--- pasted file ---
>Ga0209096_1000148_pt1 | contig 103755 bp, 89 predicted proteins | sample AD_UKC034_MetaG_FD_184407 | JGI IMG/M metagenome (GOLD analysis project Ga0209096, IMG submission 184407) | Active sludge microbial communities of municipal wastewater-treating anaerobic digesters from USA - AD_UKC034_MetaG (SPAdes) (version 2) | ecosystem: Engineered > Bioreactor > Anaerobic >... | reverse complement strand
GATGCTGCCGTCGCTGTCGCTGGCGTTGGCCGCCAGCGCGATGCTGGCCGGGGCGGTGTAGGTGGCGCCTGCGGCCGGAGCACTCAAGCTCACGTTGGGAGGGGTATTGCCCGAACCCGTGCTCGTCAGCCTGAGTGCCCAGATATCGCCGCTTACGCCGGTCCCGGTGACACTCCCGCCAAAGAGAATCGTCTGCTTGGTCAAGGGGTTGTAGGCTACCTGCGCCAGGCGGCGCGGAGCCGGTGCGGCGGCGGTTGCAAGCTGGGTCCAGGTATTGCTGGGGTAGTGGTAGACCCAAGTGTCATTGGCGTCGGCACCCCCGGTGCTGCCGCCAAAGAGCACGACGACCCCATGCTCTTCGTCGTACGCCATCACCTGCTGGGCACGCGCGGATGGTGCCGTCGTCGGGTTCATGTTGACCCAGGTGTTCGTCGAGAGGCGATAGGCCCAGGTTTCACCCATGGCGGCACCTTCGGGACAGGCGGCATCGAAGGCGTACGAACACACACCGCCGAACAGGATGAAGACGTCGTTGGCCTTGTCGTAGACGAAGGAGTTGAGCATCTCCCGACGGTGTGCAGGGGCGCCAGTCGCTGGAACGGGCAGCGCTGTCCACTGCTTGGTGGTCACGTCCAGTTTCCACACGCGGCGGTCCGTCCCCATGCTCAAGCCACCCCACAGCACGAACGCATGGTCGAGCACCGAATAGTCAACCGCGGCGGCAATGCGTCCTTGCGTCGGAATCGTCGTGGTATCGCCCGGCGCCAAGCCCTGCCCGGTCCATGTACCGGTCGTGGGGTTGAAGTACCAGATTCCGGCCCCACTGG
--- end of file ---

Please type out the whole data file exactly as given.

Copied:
>Ga0209096_1000148_pt1 | contig 103755 bp, 89 predicted proteins | sample AD_UKC034_MetaG_FD_184407 | JGI IMG/M metagenome (GOLD analysis project Ga0209096, IMG submission 184407) | Active sludge microbial communities of municipal wastewater-treating anaerobic digesters from USA - AD_UKC034_MetaG (SPAdes) (version 2) | ecosystem: Engineered > Bioreactor > Anaerobic >... | reverse complement strand
GATGCTGCCGTCGCTGTCGCTGGCGTTGGCCGCCAGCGCGATGCTGGCCGGGGCGGTGTAGGTGGCGCCTGCGGCCGGAGCACTCAAGCTCACGTTGGGAGGGGTATTGCCCGAACCCGTGCTCGTCAGCCTGAGTGCCCAGATATCGCCGCTTACGCCGGTCCCGGTGACACTCCCGCCAAAGAGAATCGTCTGCTTGGTCAAGGGGTTGTAGGCTACCTGCGCCAGGCGGCGCGGAGCCGGTGCGGCGGCGGTTGCAAGCTGGGTCCAGGTATTGCTGGGGTAGTGGTAGACCCAAGTGTCATTGGCGTCGGCACCCCCGGTGCTGCCGCCAAAGAGCACGACGACCCCATGCTCTTCGTCGTACGCCATCACCTGCTGGGCACGCGCGGATGGTGCCGTCGTCGGGTTCATGTTGACCCAGGTGTTCGTCGAGAGGCGATAGGCCCAGGTTTCACCCATGGCGGCACCTTCGGGACAGGCGGCATCGAAGGCGTACGAACACACACCGCCGAACAGGATGAAGACGTCGTTGGCCTTGTCGTAGACGAAGGAGTTGAGCATCTCCCGACGGTGTGCAGGGGCGCCAGTCGCTGGAACGGGCAGCGCTGTCCACTGCTTGGTGGTCACGTCCAGTTTCCACACGCGGCGGTCCGTCCCCATGCTCAAGCCACCCCACAGCACGAACGCATGGTCGAGCACCGAATAGTCAACCGCGGCGGCAATGCGTCCTTGCGTCGGAATCGTCGTGGTATCGCCCGGCGCCAAGCCCTGCCCGGTCCATGTACCGGTCGTGGGGTTGAAGTACCAGATTCCGGCCCCACTGG